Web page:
4. Jobs Report: Economy Mired In Weakness, Joblessness Surging. The slowdown in the U.S. economy persisted early in the third quarter with factory activity in the U.S. Mid-Atlantic region contracting in July for a third straight month and new claims for jobless aid surging last week. Other reports on Thursday showed home resales slumped to their lowest level in eight months in June and a gauge of future economic activity slipped last month, more evidence the economy has slowed significantly in recent months. "The data confirm that the economy has cooled off pretty considerably late in the second quarter and early in the third quarter from the pace we saw earlier in the year," said Omair Sharif, an economist at RBS in Stamford, Connecticut. The economy has been hit by fears of deep government spending cuts and higher taxes next year, and troubles from the debt crisis in Europe, culminating in slower job growth, weak consumer spending and soft manufacturing output. Reuters
5. Obamanomics: Does President Obama No Longer Think Hiking Taxes In A “Fragile” Economy Hurts Jobs? At a press conference in the Capitol today, Senate Democrats continued to make their push to raise income taxes on individuals, as well as small businesses…But Senate Majority Leader Harry Reid couldn't explain why he didn't pass this bill in 2009 or 2010 when Democrats had huge majorities in the House and Senate and could have actually sent it to President Obama to sign into law…In 2010, President Obama explained his opposition to raising taxes, saying, "I am just listening to the consensus among people who know the economy best. And what they will say is that if you either increased taxes or significantly lowered spending when the economy remains somewhat fragile, that that would have a destimulative effect and potentially you'd see a lot of folks losing business, more folks potentially losing jobs. That would be a mistake when the economy has not fully taken off." Weekly Standard
6. Pro-Growth: Kudlow: Free Enterprise And Entrepreneurs Will Propel Recovery. Great innovators like Thomas Alva Edison, Henry Ford, and Andrew Carnegie didn’t rely on government. There was hardly any of it in those days. More recently, Steve Jobs, Bill Gates, and Larry Ellison used genius to put brand-new ideas into production. And then you’ve got a whole smaller class of entrepreneurs: the electricians, bakers, clothing designers, and financial planners. They don’t depend on government. It’s always been a question of the American genius of entrepreneurship that makes the country run. And that’s optimism. It’s not name-calling or negativism. But it is the reliance on government under Obama that has undermined the morale of our economy…Obama does not understand that his government-centered model is doing vastly more harm than good. That’s why, three-and-a-half years in, he’s got slumping numbers on jobs, retail sales, manufacturing, and home sales, and a GDP rate that could be 1 percent or less. We may be on the front end of another recession without even going through a real recovery… Food stamps are soaring. Social Security disability benefits are rising faster than jobs. And roughly half of U.S. households are receiving federal-transfer-payment assistance. This is a European-style model, not an American one. Then you have some of the dumbest fiscal ideas ever, like the new one from Senator Patty Murray. She wants all the Bush tax cuts to expire on December 31, 2012 — an event that will surely lead to recession — and then have Congress magically vote for middle-class tax cuts in 2013. This is incredibly foolish (and improbable). But like Obama, Murray has it in for successful earners, investors, and small-business owners. In order to tax them she is more than willing to risk recession. Raising the tax on the upper-two income brackets would slam the 3.5 percent of small-business owners who generate 53 percent of the small-business income, according to the Joint Tax Committee. And that’s where the jobs are. National Review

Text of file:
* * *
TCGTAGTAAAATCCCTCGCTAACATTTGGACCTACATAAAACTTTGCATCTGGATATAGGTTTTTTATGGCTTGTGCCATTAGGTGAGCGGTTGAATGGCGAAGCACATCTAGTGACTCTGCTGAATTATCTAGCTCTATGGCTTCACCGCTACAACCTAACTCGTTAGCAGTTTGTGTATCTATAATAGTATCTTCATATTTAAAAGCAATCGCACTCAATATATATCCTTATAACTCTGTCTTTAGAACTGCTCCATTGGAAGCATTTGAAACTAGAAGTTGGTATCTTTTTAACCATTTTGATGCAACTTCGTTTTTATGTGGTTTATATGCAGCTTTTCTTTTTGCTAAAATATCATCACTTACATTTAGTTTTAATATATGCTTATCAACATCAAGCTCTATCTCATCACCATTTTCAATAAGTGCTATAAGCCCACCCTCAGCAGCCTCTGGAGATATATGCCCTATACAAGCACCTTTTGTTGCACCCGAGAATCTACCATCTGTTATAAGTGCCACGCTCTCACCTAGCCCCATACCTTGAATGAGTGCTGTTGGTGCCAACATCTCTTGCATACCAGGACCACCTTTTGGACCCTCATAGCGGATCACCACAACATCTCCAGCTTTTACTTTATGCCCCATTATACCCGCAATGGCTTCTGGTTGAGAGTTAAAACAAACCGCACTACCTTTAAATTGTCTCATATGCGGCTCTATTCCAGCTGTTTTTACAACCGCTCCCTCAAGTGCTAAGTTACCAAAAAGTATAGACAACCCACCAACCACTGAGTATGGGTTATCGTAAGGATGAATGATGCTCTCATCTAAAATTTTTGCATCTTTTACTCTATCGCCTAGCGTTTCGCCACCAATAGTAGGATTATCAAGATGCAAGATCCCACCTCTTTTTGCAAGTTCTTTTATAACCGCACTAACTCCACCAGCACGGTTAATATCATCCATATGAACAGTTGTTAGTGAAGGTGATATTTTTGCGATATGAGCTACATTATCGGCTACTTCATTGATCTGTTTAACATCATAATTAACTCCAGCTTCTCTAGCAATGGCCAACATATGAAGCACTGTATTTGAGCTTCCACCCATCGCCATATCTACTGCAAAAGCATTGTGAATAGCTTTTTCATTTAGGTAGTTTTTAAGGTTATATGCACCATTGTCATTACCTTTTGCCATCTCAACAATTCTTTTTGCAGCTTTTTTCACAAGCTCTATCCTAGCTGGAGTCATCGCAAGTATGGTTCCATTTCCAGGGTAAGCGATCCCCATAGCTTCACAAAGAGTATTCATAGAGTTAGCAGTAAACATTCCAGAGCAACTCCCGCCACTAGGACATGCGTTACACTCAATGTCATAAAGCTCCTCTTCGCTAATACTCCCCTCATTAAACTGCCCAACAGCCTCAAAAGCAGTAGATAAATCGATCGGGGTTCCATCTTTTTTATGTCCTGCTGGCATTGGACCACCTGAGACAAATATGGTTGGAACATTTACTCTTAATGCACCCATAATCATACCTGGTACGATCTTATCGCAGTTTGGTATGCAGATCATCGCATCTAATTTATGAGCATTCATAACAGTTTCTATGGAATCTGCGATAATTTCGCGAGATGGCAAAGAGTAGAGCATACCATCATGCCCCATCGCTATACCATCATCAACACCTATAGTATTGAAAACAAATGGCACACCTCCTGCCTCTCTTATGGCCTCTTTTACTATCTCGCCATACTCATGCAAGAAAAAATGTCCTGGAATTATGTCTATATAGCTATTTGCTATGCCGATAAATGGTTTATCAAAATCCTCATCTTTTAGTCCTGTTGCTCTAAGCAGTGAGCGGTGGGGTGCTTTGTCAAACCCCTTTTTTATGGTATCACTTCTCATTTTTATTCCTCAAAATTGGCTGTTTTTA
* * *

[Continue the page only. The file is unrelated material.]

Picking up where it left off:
7. Keeping Tabs: White House Doubles Down On Why President Can’t Meet With His Jobs Council. The White House is doubling down on their defense of President Obama's jobs record, insisting that the president appreciates the work of his Jobs Council. Obama is "extremely appreciative" of his jobs council's ideas, White House press secretary Jay Carney told reporters. "This president is focused on job creation and economic growth and he is using every tool in his tool box to advance economic growth," Carney said. POLITICO reported Wednesday that, despite the 2012 campaign's focus on job creation, Obama's Jobs Council hadn't met in six months. Republicans have charged that the absence shows Obama's lack of commitment to job creation. "There's no specific reason except the president's obviously got a lot on his plate," Carney told reporters Wednesday. Politico
Off The Beaten Path:
California considers installing GPS in every vehicle, taxing for every mile
US partners with Mexico on food stamps
GSA event costs taxpayers $270,000, $20,000 spent on drumsticks